There once was a time when we wouldn’t have to ask this question. That the difference would have been obvious. But nowadays, the terms are used by many interchangeably and this has thrown a lot of confusion into the mix. Brand new drivers looking at starting their careers are left scratching their heads, trying to figure out what each one means and if there is a difference. Today, we’re here to explain what the difference really is between the two, and how to choose the right license for your future career.
The Difference Between LGV’s and HGV’s
If you want the short version – there isn’t much of one anymore. If you want the long version – it used to get very confusing talking about LGV driving. This is because LGV’s used to mean 2 different things in very similar circles. When you said ‘I drive an LGV’, you could either be saying:
You drive a ‘light goods vehicle’ – one that weighs less than 3.5 tonnes, such as a van or a pick-up truck, and you don’t need a special license to drive.
You drive a ‘large goods vehicle’ – a more traditional ‘lorry’ that weighs over 3.5 tonnes and the driving of which is heavily regulated. You hold a special license that allows you to drive that vehicle, which could be anything from a flatbed lorry, a refrigerated truck or a curtain side lorry to a box van, drop side or tipper.
The term HGV didn’t come along until the road tax laws changes. The authorities created brackets that separated vehicles out, with each one paying a different rate of road tax. The vehicles construction, engine, weight, type of fuel and emissions and the purpose it was used for would govern what bracket it belonged in. So ‘light goods vehicles’ ended up in one tax band, with the logo ‘LGV’ on their tax discs to showcase it. That means that the second class of vehicle had to be renamed to avoid confusion. Since the main differences were weight and size, they opted to call them ‘heavy goods vehicles’ instead. The terms caught on quickly, mainly because it helped distinguish 2 very different types of vehicle driving.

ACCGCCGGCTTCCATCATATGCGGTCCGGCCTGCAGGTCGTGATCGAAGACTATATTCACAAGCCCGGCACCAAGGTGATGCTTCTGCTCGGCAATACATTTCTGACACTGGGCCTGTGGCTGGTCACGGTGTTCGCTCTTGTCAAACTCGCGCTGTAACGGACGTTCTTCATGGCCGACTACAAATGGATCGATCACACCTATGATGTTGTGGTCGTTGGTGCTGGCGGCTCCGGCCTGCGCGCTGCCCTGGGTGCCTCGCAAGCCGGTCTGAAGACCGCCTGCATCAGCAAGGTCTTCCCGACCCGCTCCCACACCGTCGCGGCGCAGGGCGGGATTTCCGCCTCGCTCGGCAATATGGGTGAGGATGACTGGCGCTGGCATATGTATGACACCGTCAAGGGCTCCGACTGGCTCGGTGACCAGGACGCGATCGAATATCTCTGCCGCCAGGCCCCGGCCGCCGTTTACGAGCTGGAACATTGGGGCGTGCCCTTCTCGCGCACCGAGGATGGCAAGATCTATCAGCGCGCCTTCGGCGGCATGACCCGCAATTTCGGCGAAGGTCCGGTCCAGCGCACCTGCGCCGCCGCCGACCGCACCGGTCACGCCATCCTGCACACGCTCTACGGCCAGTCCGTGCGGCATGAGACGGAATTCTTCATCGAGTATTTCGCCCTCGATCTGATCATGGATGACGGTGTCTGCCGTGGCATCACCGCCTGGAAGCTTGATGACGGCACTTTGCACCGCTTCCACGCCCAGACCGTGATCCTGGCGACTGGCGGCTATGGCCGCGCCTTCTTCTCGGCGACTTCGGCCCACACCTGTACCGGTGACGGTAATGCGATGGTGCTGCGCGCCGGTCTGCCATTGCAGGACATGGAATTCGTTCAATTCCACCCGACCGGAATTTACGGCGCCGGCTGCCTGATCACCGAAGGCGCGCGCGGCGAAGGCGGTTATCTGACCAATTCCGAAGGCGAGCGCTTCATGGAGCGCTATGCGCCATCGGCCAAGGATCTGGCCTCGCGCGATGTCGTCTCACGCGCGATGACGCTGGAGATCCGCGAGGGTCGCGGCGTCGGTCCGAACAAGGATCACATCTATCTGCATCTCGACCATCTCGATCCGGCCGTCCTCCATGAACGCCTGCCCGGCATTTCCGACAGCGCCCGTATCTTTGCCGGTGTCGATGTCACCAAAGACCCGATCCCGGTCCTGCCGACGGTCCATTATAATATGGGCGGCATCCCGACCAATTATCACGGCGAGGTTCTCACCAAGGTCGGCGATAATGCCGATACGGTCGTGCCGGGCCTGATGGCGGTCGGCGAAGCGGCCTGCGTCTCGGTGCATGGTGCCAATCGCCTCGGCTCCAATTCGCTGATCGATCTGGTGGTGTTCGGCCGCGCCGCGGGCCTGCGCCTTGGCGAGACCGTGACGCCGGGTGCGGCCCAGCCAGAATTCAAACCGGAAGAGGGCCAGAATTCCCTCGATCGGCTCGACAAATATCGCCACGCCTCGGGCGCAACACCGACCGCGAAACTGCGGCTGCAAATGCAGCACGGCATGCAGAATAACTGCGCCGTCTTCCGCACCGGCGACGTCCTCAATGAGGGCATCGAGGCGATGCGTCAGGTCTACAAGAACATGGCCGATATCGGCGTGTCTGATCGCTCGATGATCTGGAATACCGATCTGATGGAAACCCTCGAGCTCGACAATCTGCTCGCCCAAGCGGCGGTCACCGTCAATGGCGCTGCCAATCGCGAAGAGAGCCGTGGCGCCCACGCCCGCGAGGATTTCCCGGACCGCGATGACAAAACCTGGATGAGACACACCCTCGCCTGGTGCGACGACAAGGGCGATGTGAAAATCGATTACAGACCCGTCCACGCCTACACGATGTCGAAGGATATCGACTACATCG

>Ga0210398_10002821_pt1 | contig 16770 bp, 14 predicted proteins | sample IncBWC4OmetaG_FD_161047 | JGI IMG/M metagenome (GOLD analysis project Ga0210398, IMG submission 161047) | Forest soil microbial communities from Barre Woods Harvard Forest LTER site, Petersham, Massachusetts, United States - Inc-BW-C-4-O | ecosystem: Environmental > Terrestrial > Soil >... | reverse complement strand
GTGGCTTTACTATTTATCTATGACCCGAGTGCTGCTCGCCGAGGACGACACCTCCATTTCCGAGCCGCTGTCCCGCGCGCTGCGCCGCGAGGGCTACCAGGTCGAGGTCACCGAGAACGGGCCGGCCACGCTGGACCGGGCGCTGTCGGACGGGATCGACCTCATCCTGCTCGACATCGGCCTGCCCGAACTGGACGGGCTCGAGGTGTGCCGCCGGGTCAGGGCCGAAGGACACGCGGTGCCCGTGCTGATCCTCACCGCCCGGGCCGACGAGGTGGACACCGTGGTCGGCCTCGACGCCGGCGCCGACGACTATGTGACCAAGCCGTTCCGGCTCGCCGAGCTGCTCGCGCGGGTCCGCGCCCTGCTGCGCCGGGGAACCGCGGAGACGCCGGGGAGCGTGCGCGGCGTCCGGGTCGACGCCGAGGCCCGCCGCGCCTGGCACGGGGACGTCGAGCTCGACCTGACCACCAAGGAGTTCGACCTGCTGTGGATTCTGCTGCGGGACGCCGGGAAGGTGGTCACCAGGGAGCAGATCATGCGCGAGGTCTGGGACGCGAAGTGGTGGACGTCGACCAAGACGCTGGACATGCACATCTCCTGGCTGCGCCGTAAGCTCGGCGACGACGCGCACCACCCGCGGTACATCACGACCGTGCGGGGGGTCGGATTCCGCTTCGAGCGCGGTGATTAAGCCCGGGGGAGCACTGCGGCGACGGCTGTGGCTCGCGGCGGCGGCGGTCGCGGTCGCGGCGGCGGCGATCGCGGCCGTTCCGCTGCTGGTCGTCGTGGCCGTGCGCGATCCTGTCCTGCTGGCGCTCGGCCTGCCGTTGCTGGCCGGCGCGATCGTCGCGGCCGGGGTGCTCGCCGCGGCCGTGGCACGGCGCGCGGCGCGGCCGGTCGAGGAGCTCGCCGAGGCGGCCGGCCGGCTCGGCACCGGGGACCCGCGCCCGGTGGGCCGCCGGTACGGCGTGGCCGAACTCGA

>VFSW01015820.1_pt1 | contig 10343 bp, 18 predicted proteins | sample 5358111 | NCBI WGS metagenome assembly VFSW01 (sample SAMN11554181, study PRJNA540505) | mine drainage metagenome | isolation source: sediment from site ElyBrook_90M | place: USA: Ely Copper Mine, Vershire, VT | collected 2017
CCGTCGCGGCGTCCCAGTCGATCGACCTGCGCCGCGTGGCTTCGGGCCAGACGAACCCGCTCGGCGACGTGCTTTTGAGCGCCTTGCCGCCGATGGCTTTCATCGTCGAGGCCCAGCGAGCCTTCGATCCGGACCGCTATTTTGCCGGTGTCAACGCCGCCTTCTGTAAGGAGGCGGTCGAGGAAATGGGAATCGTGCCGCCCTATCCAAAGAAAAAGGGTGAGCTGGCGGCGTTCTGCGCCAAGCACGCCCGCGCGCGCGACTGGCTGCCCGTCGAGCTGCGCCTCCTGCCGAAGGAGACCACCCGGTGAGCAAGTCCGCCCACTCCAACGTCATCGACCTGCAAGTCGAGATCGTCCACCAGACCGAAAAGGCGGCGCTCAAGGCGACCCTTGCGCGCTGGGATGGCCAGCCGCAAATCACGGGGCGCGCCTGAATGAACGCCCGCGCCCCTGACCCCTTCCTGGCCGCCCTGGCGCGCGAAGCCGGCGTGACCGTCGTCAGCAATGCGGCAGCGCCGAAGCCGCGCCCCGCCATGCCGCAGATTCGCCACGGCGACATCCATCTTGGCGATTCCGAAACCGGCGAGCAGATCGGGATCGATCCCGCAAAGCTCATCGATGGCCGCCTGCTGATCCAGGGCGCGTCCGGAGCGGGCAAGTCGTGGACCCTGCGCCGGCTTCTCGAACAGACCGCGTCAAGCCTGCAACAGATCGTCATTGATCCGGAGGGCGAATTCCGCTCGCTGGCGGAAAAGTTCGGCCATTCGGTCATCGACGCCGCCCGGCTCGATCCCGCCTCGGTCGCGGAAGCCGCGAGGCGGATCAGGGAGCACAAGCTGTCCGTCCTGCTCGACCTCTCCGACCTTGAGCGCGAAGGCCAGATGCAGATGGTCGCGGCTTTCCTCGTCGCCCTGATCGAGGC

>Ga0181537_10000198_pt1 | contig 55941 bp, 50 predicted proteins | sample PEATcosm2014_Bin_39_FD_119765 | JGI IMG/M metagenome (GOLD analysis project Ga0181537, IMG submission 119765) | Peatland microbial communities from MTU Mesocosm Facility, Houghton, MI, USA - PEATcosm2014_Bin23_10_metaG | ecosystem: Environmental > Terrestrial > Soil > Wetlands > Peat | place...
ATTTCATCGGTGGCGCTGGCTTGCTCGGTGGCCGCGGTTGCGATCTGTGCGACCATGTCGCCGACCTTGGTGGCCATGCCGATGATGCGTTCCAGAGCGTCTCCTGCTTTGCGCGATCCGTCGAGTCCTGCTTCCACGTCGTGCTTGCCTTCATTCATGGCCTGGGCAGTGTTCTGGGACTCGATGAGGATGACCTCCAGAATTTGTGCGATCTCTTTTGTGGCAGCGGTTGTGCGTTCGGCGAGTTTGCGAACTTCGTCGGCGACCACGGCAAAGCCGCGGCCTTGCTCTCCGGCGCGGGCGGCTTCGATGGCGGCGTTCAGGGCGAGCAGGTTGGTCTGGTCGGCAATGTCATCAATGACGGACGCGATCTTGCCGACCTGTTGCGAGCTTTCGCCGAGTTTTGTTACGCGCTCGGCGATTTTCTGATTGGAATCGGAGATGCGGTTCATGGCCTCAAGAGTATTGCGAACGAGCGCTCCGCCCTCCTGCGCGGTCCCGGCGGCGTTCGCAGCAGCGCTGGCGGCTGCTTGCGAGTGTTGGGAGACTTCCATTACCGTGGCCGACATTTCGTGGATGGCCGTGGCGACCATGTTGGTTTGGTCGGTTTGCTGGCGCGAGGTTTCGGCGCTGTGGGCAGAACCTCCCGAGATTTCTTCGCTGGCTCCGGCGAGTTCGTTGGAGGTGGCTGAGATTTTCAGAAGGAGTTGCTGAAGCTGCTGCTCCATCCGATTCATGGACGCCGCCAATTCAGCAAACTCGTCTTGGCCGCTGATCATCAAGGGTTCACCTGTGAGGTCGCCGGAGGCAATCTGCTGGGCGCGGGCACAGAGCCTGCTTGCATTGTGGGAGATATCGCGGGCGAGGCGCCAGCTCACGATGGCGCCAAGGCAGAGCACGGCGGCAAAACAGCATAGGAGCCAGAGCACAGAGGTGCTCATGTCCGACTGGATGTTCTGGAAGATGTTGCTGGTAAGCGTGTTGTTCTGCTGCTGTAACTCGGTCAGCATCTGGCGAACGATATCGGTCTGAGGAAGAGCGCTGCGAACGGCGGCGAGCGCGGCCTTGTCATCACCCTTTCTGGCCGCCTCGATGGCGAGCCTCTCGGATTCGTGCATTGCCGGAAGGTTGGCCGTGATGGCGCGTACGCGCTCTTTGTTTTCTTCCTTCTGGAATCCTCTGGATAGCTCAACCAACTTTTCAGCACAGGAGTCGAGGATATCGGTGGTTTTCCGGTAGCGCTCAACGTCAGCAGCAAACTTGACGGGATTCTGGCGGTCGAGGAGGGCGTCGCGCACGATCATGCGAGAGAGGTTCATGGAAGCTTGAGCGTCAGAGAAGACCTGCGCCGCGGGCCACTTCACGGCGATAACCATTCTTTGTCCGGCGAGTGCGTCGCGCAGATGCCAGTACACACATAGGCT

So there you have it. Most people who say ‘LGV’ now are still using it to refer to HGV’s, but this is starting to die out now. Soon, LGV will only mean light goods vehicle, and we can all stop being so confused.
HGV (Not LGV) Licenses
Category C1 is the very first, basic level of HGV training and licensing that you can achieve. This license is essentially a step up from a regular UK driver’s license and allows you to drive a vehicle of 3,500 kilograms, as long as that vehicle is under 7.5 tonnes in gross weight. There are very few limits to what the form of that vehicle can be – it can be set up as a lorry, truck or a tractor-trailer set up in which you tow a trailer. Anyone who passed their drivers test before 1997 automatically has a C1 license as well, so it’s worth checking to see if this applies to you.
C1 + E –
This license is also commonly known as a 7.5 tonne + trailer license, and pretty much does what it says on that tin. It allows the driver to operate a vehicle with a gross weight of up to 7,500kg, with an attached trailers of over 750kg authorised mass. This is provided that the maximum authorised mass of the trailer is not more than the unladen weight of the vehicle being driven and that the combined maximum authorised mass of both the vehicle and the trailer doesn’t exceed 12,000kg. not complicated at all, right? It’s basically an upgrade to the standard C1 license, which means it can only be taken once the driver has already completed their C1 test and got the license.
A category C license allows drivers to drive vehicles over 3.5 tonnes, but must not exceed 32 tonnes. Category C ( or Class 2 as they are otherwise known) licenses typically cover a vehicle with a cab and trailer fixed permanently together. In other words, what we would consider a ‘standard lorry’. While you have this license your vehicle weight must not exceed 750 kilograms. This license is a stepping stone within HGV training – a way to move on to the category C and E license. You must be over 18 to have this license.
C + E –
A category C + E license is the most comprehensive HGV license you can hold. With this license, drivers can drive and handle a drawbar or articulated vehicle. The E part of the category C and E license stands for entitlement and means that the bearer can go up to or over 750 kilograms in weight. This particular license is also known as Class 1, allowing the driver to drive any large goods style vehicle needed, including a double trailer.
At CPC Training, we specialise in helping new and seasoned drivers get to know everything about HGV driving in a professional capacity. Our experts are on hand to talk you through each type of license and help you decide what is right for you, so you take the right path from the first step. To find out more, just get in touch with us today.